Let's just imagine that you hadn't read the headline of this article. If someone had asked you to name the next biggest tech hub in North America after Silicon Valley and New York CIty, what would you have said? Austin and Miami have been the focus of a lot of post-pandemic hype. Boston has a ton of world-class universities. Seattle has Microsoft and Amazon.
But whatever you would have guessed, I'm pretty sure it wouldn't have been Toronto.
Yet according to a recent New York Times article by Cade Metz, the Canadian city has more tech workers than another place outside Silicon Valley and New York and hosts just about any big tech company you can think of (except Meta, aka Facebook, which until it opens an office has been on a remote hiring spree).
"Toronto's tech work force is also growing at a faster clip than any hub in the United States," Metz adds.
Toronto is a lovely, vibrant city, but it's not immediately apparent to outsiders why it would be such a hot tech hub. It doesn't boast the low taxes of Texas or Florida, the sunny weather of L.A., or the famous tech pedigree of Silicon Valley or Boston.
As with any complex phenomenon, there are multiple factors at play, and Metz's article runs through many of them: a big population, anchor companies like Shopify, local universities pumping out skilled talent, slightly lower hiring costs than big American hubs. But one factor stands out as both important and instructive. Toronto makes it way easier than the U.S. for super talented people to immigrate there based on the value they bring to the economy.
"As the U.S. immigration system slowed and sputtered under the Trump administration, Canada introduced programs intended to bring skilled workers into a country that is already unusually diverse. Nearly 50 percent of Toronto's residents were born outside the country, according to the city," writes Metz.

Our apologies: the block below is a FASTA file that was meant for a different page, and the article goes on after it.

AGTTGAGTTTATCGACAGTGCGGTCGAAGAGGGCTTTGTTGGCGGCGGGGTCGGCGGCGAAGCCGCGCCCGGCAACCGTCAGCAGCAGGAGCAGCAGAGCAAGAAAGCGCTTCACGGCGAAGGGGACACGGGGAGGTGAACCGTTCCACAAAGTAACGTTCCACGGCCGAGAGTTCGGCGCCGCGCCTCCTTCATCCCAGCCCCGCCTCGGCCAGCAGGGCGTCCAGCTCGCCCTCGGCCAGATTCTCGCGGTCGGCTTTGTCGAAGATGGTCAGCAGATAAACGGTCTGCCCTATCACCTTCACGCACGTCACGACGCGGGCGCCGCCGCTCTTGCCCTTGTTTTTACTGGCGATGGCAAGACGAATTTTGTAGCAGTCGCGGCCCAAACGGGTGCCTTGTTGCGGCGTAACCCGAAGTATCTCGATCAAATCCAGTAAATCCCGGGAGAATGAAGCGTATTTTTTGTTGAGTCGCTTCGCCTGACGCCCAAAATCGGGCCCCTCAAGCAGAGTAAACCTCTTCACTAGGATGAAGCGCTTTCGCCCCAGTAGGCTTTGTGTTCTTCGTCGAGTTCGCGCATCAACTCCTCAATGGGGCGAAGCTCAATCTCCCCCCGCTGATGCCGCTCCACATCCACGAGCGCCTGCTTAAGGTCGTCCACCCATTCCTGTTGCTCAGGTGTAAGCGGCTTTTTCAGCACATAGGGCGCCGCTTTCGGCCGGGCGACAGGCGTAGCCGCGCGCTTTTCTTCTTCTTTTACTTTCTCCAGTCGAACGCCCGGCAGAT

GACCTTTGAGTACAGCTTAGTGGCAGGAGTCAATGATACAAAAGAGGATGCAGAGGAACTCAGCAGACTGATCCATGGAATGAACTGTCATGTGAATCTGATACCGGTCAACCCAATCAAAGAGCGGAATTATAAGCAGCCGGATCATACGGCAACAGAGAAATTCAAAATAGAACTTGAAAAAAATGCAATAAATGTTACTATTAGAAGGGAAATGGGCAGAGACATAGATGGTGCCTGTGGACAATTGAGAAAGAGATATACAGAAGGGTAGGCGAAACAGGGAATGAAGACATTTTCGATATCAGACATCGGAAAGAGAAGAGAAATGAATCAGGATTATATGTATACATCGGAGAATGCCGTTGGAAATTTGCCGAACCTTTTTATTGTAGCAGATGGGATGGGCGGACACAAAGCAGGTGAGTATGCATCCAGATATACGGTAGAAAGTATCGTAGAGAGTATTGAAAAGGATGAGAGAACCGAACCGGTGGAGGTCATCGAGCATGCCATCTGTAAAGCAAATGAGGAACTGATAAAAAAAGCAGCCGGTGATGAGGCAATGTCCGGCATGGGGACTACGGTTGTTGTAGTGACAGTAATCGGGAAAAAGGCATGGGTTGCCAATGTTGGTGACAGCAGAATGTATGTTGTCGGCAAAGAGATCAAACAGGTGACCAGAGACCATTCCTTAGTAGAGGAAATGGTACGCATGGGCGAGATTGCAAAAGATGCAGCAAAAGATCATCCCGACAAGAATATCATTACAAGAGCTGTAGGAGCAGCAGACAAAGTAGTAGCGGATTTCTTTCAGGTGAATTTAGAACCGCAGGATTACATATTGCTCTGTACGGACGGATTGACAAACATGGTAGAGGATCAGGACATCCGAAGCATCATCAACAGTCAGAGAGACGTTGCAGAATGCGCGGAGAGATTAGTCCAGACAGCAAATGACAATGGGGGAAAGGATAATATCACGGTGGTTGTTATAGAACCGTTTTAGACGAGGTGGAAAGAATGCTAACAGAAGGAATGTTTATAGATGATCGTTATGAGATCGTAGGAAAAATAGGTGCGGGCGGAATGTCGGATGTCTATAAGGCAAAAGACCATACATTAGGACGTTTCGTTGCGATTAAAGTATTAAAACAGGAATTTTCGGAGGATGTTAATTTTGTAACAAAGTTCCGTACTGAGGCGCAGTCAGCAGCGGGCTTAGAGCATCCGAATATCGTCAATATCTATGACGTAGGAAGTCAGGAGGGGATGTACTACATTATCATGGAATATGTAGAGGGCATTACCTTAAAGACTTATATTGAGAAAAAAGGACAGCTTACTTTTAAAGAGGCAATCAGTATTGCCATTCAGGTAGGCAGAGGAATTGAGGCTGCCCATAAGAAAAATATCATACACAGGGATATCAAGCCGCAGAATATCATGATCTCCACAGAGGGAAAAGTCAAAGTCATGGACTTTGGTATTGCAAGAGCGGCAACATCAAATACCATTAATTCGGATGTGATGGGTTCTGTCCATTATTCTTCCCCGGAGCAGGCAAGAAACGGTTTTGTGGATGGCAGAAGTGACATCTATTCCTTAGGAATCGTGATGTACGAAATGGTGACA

While Canada throws open its doors to PhDs and funded entrepreneurs, the U.S. subjects them to torturous, Byzantine bureaucracy (here are just a couple of real-life examples). Efforts to implement a Startup Visa in the States to make it easier for job creators to come here and, well, create jobs are perpetually stalled in Congress despite years and years of loud advocacy from the tech community.
"It is infinitely easier to bring that kind of talent into Canada," Heather Kirkby, chief people officer at A.I. company Recursion, tells Metz of highly skilled would-be employees. "A lot of companies have given up on immigration in the U.S. There are limits to what's possible."
Evidence of the impact of immigration policy isn't just anecdotal. Business newsletter The Hustle points out that Canada's policy of favoring economic immigrants over America's preferred focus of family reunification "has helped fuel a 5.2% increase in Canada's population from 2016 to 2021, 2x that of the US."
The takeaways here seem crystal clear. One, if you're looking to start a tech business (or get a tech job), maybe consider Canada if you haven't already. And two, it's far past time for America to separate its endless partisan battles over immigration in general from the open-and-shut economic case for making it easier for highly skilled folks to come here and do amazing work.